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Review: Dungeon Fog

Returning to D&D two and a half years ago, I made a very conscious decision to run my games digitally. A big part of this decision was down to my personal situation – I didn’t yet know anyone to play with – but also because I liked the visual elements that online virtual tabletop play necessitates.

It was clear to me early on that the old-fashioned method of map design wasn’t going to cut it. Pen and graph paper was not going to be an option here. I was going to have to find a map drawing tool.

My requirements with regards to a map drawing tool were fairly simple.

  • Preferably browser based so I could access from multiple different computers, syncing my maps to the cloud.
  • Easy to use. I’m a User Experience professional so I had huge expectations as to how a map drawing tool should work.
  • The maps had to look good. I wanted to wow my players, if not with my DMing skills then at the very least with my maps.

Unfortunately, finding any map tool which met all of those requirements was to prove impossible. I tried all of the usual suspects, with varying degrees of success. Pyromancer, Dungeonographer and Campaign Cartographer all passed through my field of vision (and sadly, also through my wallet) but they were all sadly lacking (although I did like the old skool blue map mode in Dungeonographer). They either were way too complex to use, unforgiving of errors or just really fiddly and unresponsive. In most cases they were all three.

As a result of my dissatisfaction, and the limited time I had available to me to persevere with awkward tools, I took to using maps from Google Image Search and Pinterest. This worked for me to some extent but I ended up having to bend the adventure to match the map when really it should have been the other way around. Too many maps featured elements and props that were not critical to my adventure but which my players would spot and obsess over like a throwaway NPC that they have somehow decided is the key to solving the mystery.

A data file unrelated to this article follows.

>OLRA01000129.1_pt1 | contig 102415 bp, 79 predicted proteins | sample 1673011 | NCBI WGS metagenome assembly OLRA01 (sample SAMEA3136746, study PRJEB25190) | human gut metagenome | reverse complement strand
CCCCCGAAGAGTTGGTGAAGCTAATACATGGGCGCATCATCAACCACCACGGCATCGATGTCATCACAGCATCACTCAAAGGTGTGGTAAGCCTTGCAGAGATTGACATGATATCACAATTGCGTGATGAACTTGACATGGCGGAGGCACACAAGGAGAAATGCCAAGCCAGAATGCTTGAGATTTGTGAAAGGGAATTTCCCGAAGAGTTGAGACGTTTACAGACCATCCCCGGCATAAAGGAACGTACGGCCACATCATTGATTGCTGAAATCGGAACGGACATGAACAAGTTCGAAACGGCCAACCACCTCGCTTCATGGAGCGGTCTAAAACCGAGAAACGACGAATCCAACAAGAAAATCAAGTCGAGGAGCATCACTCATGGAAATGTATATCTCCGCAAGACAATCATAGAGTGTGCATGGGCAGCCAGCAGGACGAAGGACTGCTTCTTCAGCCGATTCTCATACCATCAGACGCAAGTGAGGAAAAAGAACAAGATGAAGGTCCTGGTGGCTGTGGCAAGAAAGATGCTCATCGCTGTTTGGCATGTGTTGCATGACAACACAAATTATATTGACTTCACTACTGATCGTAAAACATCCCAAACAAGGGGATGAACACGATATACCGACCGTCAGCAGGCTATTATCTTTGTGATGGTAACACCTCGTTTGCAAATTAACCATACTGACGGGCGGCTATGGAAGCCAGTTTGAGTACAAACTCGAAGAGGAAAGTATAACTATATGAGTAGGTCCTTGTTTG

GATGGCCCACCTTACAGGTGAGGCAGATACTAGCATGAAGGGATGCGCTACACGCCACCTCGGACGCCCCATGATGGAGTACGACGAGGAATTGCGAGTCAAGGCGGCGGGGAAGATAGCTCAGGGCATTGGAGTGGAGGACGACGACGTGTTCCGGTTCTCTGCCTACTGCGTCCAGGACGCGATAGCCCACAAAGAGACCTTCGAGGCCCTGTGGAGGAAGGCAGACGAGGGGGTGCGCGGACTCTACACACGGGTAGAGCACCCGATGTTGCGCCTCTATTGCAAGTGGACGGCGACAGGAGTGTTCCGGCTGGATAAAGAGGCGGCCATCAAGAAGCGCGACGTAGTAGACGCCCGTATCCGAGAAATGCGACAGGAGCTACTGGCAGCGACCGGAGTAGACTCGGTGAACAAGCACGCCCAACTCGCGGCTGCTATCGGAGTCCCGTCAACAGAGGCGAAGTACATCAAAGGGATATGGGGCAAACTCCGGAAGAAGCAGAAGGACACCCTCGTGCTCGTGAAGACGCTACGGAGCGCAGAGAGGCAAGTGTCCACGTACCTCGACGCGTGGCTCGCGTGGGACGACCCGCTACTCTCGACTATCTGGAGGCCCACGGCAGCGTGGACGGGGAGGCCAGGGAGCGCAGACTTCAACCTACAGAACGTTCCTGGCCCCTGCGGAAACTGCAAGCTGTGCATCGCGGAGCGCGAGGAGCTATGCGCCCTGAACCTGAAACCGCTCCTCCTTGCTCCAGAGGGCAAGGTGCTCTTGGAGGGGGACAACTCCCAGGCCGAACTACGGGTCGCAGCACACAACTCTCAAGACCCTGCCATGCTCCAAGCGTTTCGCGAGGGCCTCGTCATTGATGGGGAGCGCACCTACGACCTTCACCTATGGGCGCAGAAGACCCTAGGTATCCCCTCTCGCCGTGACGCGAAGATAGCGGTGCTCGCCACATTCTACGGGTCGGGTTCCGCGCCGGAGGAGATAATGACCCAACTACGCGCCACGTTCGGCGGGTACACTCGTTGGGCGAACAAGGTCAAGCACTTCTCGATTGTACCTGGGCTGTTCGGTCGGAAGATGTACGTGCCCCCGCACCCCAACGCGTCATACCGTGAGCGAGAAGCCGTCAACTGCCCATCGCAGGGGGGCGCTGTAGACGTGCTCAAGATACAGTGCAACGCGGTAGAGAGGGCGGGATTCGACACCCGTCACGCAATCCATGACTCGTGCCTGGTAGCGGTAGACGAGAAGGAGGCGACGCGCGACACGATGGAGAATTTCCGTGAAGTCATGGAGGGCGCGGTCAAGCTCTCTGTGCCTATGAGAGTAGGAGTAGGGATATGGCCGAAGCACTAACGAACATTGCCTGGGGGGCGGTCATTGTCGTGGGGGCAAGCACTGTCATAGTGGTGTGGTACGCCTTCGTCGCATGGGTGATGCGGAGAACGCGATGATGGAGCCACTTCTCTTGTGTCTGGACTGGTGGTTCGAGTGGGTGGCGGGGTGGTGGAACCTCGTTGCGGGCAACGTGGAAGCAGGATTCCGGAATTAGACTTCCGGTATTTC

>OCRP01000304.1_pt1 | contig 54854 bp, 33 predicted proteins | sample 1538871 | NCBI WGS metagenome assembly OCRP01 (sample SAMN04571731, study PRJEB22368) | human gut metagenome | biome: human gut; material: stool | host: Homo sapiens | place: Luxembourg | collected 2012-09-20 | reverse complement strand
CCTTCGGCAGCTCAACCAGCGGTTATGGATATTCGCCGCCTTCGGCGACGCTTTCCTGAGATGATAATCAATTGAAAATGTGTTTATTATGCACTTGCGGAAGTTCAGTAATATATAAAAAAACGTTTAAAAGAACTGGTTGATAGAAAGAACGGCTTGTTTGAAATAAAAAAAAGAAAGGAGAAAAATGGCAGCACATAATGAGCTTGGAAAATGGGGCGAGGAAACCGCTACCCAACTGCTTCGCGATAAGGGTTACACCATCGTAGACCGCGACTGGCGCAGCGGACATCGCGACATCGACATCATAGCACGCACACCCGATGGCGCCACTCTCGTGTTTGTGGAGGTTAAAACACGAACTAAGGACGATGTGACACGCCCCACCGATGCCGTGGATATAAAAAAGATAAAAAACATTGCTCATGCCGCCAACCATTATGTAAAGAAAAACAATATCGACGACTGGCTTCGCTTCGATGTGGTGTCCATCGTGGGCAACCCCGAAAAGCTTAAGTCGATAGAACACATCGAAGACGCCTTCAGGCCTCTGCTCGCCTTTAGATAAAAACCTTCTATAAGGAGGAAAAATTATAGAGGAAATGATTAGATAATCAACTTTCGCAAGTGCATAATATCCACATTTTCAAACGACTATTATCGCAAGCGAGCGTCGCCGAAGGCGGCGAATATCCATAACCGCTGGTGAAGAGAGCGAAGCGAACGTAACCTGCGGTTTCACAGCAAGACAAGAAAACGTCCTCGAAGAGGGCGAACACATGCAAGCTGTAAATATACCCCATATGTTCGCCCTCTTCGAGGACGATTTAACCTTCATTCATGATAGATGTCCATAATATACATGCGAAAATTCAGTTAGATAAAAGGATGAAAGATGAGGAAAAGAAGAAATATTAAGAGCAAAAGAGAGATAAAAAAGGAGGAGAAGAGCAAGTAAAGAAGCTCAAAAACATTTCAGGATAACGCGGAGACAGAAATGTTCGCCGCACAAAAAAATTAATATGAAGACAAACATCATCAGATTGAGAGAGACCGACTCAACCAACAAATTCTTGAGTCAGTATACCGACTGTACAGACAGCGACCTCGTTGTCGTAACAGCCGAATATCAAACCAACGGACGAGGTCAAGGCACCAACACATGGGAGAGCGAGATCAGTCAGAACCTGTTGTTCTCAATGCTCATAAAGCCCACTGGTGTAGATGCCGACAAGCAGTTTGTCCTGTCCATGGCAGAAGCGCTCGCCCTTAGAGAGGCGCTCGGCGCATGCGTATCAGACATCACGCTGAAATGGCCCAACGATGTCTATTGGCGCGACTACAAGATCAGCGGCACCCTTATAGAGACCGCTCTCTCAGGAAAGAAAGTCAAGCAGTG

I decided, reluctantly to return to the hunt for a mapping tool. With a last roll of the dice, I decided to back a project called Dungeon Fog on Kickstarter. The demo video looked nice and the sample map was impressive so I made my pledge and waited more in hope than expectation.

When the BETA access for Kickstarter backers finally arrived however, I was very impressed.

Firstly, Dungeon Fog runs in the browser. As someone who works across multiple computers, this was a God send. It meant that I could switch between the desktop and the laptop without having to have two copies of software installed or having to move a map file back and forth between computers.


More importantly, the tool is just so easy to use. I can churn out high quality maps in a matter of minutes. Currently I’m running Tomb of Annihilation, which puts a fairly heavy load on a DM, and even more so on the virtual tabletop DM. Random encounters are required throughout this hex crawl adventure and often I have limited time to come up with battlemaps. Using Dungeon Fog, I’ve thrown together maps in literally five minutes. While this is not impossible to do with other tools, the difference really lies with the quality of the maps that can be produced in such a short time.

Creating maps is really as simple as pointing and clicking on grid intersections to outline the walls of a room, selecting the wall and floor tiles from a wide range of options. If you have the Premium subscription you can even add your own textures. You can then add doors, windows and a wide range of “props” like furniture from an extensive selection. Props are provided in multiple styles such as Fantasy, Modern, Victorian and Cthulhu.